First off, we must single out the idea of progress as improvement, and the ideology of Progress. What is essential in the idea of progress are the criteria which are chosen to be included or excluded, so as to appraise what represents an improvement (improvement for whom, for what period of time, with what human cost, what ecological cost, what geological footprint…).

This is what Ronald Wright postulates with his “progress trap” concept.33 A large number of technical advances may initially seem to be seductive and positive, but when they are analyzed on other temporal and geographical scales, they turn out to be a trap, a disaster or a lifestyle which can’t last. To take things a bit further, we can link up with Nick Bostrom and his concept of “existential risks”.34 According to Bostrom, since the invention of the atom bomb, a new category of risks has been ushered in: it represents a worldwide risk of lethal intensity but, unlike a meteorite possibly falling to earth, these new risks are much more likely. His point is that it’s crucial to analyze, anticipate and avert these risks.

And this brings us last of all to the research journal The Laboratory Planet,35 whose fifth issue—presented in “Futurs Non-Conformes #1”, like Nick Bostrom’s essay—posits the hypothesis of an “alien capitalism”, in particular seeing the destruction of the earth and its future abandonment as a symptom of this “alien” capitalism. Alien here is the one that moves away from its terrestrial origin and becomes something different, offers itself different forms and different futures. This element of man becoming alien is seen from different angles and by different contributors, with in particular the trajectory of human /technology hybridization, man’s cosmic aspirations, and the development of synthetic biology encompassing the design, generation and evolution of alternative forms of life.

I think we’ve just taken a good look at the first cycle in this triptych; the second cycle, in November 2016, will extend this research through a series of strategies titled “acting out”.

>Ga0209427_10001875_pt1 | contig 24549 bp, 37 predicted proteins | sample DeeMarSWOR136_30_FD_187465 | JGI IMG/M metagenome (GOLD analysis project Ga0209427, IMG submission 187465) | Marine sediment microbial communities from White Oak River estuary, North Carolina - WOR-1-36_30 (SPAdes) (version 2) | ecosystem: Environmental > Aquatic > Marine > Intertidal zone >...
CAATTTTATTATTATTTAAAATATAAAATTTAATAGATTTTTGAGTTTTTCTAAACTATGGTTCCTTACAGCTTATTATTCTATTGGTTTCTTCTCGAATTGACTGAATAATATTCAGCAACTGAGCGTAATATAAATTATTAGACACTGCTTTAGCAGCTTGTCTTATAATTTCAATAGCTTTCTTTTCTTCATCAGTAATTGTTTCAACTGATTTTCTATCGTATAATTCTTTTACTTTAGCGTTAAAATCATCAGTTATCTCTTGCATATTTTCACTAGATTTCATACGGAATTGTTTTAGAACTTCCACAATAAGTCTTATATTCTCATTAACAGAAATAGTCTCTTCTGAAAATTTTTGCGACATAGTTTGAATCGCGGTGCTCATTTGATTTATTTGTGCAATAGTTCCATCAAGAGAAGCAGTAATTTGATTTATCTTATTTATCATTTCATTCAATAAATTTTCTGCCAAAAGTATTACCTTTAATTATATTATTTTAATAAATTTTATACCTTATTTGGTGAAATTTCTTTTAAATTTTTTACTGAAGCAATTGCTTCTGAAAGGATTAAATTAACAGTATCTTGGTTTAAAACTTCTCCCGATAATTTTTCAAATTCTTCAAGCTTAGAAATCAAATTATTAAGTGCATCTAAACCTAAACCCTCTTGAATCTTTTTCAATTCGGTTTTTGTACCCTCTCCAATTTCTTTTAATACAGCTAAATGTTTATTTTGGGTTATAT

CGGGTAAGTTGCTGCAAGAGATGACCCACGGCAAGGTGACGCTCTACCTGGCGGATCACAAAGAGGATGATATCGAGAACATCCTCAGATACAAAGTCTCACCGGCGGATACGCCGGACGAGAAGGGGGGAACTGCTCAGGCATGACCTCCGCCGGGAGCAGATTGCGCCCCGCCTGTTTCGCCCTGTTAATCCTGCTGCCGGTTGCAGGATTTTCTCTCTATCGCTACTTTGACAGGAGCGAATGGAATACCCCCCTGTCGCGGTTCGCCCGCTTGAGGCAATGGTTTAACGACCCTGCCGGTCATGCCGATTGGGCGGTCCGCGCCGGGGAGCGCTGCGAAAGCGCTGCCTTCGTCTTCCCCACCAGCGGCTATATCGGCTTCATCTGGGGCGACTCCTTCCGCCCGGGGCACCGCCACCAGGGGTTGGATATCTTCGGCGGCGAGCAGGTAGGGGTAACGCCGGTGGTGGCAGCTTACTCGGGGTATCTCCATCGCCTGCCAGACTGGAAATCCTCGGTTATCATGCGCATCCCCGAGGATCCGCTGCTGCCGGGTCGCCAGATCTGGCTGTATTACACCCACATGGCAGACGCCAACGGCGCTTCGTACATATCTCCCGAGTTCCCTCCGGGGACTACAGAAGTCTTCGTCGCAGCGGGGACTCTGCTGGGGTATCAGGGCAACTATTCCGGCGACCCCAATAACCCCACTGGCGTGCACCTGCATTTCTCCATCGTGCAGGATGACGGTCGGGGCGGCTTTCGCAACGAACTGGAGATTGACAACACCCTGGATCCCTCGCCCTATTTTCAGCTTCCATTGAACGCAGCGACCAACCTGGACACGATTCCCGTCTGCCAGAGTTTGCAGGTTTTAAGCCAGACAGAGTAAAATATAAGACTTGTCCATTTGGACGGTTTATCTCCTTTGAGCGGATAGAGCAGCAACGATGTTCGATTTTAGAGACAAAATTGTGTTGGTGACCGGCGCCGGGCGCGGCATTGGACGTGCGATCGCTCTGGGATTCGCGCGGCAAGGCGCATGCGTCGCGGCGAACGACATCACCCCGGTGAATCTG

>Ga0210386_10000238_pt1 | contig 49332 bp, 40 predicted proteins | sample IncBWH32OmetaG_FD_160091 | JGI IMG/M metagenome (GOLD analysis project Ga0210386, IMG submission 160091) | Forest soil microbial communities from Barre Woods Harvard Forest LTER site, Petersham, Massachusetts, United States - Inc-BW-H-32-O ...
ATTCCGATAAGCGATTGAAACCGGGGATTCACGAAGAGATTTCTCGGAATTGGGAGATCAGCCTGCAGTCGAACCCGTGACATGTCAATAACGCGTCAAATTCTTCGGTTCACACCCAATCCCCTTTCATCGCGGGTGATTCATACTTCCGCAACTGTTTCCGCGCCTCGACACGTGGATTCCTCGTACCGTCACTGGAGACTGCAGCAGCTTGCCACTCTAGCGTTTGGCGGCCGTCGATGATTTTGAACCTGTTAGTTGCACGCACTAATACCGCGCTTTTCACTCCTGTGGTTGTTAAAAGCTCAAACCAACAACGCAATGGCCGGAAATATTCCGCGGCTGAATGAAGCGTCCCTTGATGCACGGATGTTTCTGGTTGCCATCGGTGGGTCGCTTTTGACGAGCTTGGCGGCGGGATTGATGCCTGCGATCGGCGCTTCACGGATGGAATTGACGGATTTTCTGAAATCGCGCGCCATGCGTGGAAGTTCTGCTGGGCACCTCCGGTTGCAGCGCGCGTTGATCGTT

Stéphane Degoutin & Gwenola Wagon, World Brain, 2015. Film, 75'.
Stéphane Degoutin & Gwenola Wagon, World Brain, 2015. Film, 75′.

Artificial Fear, Intelligence of Death, Lauren Huret

World Brain, Stéphane Degoutin and Gwenola Wagon

SmartCity ABC, Manu Luksch

What Shall We Do Next?, Julien Prévieux

Supercargo, Peter Moosgaard

6 Ewen Chardronnet and Bureau d’études, The Laboratory Planet

7 Matteo Pasquinelli

8 Antoinette Rouvroy

9 Evgeny Morosov








17 Matteo Pasquineli

18 Benjamin H. BrattonThe Stack, the MIT Press

19 Telekommunisten

20 Telekommunisten Manifesto











31 Interface Politics

32 Timo Arnall, Internet Machine

33 The Progress Trap

34 Nick Bostrom, “Existential Risks”

35 Ewen Chardronnet et Bureau d’études, The Laboratory Planet


Originally published in 02#78, Summer 2016 and translated from the French by Simon Pleasance.

On the occasion of:

Futurs non-conformes [Non-compliant Futures] #1 MythologiesApril-October 2016

with : Disnovation research group, Ernesto Oroza, Peter Moosgaard, Nick Bostrom, Giorgia Lupi,

Bureau d’études & Ewen Chardronnet, Manu Luksch, Julien Prévieux, Stéphane Degoutin & Gwenola Wagon, Lauren Huret.

Jeu de Paume Espace virtuel